Roche's Point: mayo must heed hard lesson of Dublin rout
THE league table never lies - but it doesn’t always tell the whole truth. After five rounds of the Allianz Football League, you will have noticed that Mayo (on six points) are currently ahead of Dublin (on five).
But which team looks to be moving forward with a coherent plan and, that key quality, momentum?
There’s only one answer.
This column spends much of its time dissecting the Dublin footballers’ every move, so you might wonder why not a greater focus here on how they hammered Mayo last Saturday? Here’s why: because the bigger story wasn’t Dublin’s commendable relocation of the dynamic thrust that marked them apart for most of the first two years under Jim Gavin. The bigger story was Mayo.
True, one league meltdown never unmade a season - it might even have helped Kerry when they were crushed by Cork last April, and that’s why no one was getting too carried away with Kerry’s Groundhog Day reprise nine days ago.
By the same token, the notion that Mayo under new management would carry on in the same vein that made them consistent contenders under James Horan could never be guaranteed.
It’s early - still far too early - to pass definitive judgement on the Pat Holmes/Noel Connolly axis but the initial auguries aren’t promising. Yes, they have won three from five games - but Kerry were barely back from holidays, Monaghan were an indisciplined mess and rock-bottom Derry were just about beaten.
In the two ties to date that offered serious tests of Mayo’s game-management, they have been tactically blindsided - first by Tyrone’s blanket defence, then by Dublin’s offensive blitz. They shot some ridiculous wides (15 in total) in an at-times clueless attempt to breach the Red Hand wall.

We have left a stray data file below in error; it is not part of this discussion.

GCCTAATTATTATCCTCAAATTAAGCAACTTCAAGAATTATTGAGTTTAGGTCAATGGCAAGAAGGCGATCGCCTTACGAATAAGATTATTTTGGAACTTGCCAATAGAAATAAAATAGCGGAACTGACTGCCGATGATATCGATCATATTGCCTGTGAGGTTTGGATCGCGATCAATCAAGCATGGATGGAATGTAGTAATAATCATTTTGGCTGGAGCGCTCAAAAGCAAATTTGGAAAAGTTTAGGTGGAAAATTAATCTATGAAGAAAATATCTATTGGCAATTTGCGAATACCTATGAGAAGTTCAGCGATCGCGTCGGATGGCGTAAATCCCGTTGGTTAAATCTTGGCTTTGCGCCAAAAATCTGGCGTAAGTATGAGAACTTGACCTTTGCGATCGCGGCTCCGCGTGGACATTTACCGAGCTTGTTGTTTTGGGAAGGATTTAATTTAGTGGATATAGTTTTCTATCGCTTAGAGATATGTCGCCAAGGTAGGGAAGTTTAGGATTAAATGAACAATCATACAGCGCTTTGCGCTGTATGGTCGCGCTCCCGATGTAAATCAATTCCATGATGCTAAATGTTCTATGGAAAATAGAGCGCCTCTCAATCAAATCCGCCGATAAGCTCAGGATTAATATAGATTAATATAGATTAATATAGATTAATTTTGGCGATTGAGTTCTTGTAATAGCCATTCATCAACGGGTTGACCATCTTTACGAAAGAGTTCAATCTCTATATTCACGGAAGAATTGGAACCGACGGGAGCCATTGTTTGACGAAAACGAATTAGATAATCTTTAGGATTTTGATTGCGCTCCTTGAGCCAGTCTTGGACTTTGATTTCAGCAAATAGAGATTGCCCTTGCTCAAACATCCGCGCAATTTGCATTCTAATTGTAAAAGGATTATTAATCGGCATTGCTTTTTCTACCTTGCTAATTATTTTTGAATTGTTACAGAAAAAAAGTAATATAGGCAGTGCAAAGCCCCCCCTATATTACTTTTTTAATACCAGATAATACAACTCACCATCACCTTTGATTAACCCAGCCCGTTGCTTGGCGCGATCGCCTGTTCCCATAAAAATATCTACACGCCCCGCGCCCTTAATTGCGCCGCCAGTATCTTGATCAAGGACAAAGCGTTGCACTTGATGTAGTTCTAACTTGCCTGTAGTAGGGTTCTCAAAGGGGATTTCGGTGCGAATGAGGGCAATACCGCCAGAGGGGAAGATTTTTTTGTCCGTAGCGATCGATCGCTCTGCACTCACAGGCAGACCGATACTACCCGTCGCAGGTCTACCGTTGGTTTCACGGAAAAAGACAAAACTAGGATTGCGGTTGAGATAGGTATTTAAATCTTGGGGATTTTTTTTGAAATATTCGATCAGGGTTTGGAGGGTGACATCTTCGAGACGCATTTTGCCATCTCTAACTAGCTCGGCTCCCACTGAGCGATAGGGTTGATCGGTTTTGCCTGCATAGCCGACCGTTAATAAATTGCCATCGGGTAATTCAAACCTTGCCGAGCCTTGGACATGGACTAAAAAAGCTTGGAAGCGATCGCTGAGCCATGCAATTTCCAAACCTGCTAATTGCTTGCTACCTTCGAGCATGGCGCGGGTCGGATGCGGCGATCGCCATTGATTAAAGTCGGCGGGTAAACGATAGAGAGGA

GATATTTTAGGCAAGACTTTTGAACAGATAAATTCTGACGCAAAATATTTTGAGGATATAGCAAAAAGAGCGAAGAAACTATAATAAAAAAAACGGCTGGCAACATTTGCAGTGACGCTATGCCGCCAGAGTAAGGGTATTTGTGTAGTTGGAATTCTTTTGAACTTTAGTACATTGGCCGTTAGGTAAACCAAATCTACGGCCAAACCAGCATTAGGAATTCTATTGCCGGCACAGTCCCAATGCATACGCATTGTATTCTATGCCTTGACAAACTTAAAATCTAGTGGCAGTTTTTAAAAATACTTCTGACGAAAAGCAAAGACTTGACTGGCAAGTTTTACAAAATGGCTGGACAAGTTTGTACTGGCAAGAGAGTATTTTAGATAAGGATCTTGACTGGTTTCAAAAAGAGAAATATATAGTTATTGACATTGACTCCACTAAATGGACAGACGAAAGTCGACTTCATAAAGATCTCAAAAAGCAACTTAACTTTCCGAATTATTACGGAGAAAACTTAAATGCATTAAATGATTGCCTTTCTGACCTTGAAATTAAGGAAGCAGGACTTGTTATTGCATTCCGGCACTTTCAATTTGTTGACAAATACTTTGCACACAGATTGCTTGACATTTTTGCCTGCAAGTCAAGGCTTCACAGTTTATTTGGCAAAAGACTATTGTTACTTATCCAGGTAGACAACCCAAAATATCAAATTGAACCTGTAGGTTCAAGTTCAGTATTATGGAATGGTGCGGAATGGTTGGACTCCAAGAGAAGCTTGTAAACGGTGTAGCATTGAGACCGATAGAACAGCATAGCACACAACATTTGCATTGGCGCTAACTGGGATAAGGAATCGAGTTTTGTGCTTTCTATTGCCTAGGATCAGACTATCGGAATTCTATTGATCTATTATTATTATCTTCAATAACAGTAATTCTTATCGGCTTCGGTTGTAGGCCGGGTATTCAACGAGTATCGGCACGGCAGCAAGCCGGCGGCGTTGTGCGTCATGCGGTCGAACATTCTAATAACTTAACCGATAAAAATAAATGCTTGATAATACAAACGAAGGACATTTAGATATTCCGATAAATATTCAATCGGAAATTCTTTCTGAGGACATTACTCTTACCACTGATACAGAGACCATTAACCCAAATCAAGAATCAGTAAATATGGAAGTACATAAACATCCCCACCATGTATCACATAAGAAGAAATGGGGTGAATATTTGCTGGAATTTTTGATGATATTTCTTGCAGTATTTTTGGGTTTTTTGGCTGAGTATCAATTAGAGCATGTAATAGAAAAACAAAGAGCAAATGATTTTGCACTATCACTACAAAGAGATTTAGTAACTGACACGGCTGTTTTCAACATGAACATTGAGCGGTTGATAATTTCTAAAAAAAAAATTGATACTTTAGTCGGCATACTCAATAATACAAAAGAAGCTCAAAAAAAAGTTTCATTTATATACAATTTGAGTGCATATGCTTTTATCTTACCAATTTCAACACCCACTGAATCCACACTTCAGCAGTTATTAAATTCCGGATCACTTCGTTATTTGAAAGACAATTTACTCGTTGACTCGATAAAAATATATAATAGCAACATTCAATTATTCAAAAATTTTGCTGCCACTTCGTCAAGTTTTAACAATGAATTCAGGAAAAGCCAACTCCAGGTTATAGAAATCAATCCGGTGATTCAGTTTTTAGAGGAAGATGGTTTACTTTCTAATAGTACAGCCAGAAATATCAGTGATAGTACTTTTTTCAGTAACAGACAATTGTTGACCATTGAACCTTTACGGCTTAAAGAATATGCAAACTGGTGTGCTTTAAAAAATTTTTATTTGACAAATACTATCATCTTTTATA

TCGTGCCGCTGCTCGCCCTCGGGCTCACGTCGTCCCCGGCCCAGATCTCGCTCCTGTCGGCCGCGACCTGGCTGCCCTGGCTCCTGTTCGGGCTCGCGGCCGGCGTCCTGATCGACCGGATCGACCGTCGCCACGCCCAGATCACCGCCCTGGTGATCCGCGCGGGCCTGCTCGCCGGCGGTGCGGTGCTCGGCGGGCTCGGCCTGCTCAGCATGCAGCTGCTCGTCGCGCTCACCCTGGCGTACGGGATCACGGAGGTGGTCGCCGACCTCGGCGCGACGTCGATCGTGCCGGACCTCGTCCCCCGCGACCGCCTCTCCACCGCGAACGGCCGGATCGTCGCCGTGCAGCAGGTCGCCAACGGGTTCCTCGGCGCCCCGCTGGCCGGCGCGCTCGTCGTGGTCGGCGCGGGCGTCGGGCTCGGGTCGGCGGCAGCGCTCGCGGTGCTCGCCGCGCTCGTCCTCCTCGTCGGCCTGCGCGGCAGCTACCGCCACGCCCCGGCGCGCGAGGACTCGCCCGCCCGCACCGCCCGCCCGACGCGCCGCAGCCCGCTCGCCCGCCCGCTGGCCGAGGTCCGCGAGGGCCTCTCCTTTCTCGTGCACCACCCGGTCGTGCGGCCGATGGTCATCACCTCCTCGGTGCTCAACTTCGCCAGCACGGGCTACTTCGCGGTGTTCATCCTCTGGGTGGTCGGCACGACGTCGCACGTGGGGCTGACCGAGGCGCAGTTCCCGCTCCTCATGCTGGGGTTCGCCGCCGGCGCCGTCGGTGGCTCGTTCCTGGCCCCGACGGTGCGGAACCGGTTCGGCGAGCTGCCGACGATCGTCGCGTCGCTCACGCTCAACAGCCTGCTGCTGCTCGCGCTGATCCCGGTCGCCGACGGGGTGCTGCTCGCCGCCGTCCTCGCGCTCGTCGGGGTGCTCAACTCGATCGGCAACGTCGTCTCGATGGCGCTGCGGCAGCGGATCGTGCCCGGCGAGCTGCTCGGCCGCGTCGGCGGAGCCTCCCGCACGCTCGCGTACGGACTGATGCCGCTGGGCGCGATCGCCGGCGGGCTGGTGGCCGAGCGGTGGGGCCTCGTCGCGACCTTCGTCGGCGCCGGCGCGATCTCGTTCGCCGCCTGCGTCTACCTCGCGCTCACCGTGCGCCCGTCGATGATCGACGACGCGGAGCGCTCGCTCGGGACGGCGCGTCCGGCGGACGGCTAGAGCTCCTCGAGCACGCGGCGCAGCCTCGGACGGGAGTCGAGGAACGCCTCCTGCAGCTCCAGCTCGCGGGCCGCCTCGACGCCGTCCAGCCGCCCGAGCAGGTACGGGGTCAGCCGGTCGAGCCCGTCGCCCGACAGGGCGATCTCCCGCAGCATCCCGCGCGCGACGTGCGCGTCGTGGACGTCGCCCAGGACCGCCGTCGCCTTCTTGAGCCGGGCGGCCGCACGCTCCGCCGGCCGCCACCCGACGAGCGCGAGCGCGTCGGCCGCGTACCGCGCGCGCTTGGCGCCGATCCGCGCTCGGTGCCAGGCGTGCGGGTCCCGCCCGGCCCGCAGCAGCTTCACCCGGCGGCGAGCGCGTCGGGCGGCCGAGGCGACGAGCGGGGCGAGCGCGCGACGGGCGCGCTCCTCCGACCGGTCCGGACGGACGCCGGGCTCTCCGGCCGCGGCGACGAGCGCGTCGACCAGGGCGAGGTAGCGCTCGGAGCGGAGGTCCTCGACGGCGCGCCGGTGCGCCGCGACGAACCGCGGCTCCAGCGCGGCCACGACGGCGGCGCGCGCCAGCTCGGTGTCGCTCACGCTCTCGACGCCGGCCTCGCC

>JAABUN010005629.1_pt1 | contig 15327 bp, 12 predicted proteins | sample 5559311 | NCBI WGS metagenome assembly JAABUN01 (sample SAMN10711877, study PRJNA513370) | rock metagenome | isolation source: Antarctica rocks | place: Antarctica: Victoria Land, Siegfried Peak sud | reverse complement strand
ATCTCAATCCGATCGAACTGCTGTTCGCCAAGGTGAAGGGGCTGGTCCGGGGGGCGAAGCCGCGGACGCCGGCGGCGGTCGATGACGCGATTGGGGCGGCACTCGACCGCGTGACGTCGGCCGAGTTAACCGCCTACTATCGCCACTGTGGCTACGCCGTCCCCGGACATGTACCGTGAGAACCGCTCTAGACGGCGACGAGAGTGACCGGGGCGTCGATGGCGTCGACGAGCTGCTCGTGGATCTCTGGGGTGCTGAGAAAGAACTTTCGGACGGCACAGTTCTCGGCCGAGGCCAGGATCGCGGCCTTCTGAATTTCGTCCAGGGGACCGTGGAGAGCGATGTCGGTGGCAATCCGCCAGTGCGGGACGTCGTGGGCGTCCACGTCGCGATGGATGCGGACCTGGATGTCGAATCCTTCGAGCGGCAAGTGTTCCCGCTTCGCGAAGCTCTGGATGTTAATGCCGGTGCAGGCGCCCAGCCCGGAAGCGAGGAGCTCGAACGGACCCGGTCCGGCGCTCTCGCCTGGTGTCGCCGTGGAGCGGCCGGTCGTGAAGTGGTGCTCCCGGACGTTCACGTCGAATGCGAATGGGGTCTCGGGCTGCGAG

Against Dublin, the malaise was more all-encompassing. The one-on-one mantra might work when everyone is on his game; here, it left the Mayo full-back line horribly exposed during a scary first half.
Leave aside the individual shortcomings (of some recidivist offenders and others who have previously excelled); what this Castlebar observer found stranger still was the number of times a Mayo player would take off on a run and be left totally isolated, no support runner in sight, to be swallowed up by a voracious Dublin. It was off-the-cuff, up-a-cul-de-sac football.
After four gruelling campaigns, is fatigue an issue? Perhaps. If so, this team’s opportunity may have come and gone. But the honeymoon period is definitely over for their new double-act, who must prove their tactical smarts in Cork and at home to Donegal.
Some individual match-ups (Kevin Keane on Kevin McManamon, for instance) didn’t make sense. Playing musical chairs with Aidan O’Shea, from full-forward to midfield and back again, won’t help his development as a viable No 14 - if that is to be the long-term plan. Nor will playing a target man whom you then don’t target nearly often enough.
After all the post-mortems, it would be typical of Mayo to reach another league semi-final. But equally typical if they’re eventually found wanting.